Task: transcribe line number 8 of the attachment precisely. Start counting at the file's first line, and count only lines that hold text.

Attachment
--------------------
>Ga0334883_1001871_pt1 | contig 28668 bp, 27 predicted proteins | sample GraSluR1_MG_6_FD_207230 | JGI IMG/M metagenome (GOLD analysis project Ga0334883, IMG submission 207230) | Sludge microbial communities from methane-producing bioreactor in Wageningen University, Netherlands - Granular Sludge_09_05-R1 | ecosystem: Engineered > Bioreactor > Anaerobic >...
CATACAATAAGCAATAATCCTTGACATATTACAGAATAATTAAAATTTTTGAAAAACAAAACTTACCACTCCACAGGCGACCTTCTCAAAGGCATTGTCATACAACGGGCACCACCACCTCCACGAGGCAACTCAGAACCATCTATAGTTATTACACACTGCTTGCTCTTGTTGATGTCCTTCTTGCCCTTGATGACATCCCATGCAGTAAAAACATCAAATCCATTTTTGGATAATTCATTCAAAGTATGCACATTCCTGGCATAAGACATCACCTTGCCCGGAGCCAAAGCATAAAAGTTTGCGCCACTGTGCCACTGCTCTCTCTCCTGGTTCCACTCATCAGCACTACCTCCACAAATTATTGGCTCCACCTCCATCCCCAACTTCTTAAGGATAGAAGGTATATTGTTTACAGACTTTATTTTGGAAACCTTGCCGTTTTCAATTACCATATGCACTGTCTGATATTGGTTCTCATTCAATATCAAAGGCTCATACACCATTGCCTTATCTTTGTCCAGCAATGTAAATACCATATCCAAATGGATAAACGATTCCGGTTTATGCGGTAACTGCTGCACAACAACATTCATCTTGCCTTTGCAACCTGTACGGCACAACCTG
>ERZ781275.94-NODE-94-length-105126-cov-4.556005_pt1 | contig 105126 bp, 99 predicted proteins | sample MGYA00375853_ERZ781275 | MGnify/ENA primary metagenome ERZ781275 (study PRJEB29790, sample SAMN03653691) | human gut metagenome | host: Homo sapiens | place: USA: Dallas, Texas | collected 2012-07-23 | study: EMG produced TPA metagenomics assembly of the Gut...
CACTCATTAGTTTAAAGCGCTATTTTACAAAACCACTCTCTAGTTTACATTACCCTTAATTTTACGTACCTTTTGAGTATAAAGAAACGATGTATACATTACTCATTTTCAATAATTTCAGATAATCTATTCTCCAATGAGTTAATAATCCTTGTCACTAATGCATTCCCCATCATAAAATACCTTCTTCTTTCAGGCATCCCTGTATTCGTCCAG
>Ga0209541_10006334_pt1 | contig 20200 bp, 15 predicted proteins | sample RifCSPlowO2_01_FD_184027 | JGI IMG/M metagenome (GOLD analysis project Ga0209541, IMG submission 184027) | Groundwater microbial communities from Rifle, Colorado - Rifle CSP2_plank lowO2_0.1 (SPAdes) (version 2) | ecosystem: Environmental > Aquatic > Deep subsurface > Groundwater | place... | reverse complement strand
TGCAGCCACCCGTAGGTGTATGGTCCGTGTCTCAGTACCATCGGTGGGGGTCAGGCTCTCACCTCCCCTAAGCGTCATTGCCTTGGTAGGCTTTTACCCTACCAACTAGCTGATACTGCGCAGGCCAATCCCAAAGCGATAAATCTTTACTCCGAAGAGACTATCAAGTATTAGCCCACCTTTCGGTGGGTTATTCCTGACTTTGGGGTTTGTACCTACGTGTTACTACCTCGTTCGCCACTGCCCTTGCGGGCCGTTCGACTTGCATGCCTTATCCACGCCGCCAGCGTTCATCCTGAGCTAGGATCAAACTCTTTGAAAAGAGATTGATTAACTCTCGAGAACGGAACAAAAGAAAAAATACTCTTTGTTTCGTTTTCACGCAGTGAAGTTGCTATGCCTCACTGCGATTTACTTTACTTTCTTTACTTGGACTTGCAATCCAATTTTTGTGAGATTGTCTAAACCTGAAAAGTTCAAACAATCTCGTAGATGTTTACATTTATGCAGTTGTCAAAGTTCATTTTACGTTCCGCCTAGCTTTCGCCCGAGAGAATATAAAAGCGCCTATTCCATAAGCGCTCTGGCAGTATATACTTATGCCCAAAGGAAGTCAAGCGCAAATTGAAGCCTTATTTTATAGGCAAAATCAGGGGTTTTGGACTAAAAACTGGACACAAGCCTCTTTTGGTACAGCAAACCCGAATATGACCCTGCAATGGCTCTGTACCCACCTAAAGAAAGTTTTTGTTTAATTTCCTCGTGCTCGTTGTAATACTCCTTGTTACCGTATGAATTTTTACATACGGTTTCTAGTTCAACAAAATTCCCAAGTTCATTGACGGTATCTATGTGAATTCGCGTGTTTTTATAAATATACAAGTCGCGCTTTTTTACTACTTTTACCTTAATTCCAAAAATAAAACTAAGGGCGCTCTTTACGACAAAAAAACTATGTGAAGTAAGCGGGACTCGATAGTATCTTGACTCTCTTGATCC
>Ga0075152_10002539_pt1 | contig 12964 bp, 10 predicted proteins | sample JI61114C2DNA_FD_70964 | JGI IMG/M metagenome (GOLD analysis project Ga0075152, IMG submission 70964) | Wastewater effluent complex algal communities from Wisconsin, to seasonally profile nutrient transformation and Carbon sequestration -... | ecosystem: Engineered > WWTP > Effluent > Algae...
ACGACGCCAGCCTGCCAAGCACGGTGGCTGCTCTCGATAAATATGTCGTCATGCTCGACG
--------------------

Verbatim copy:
ACGACGCCAGCCTGCCAAGCACGGTGGCTGCTCTCGATAAATATGTCGTCATGCTCGACG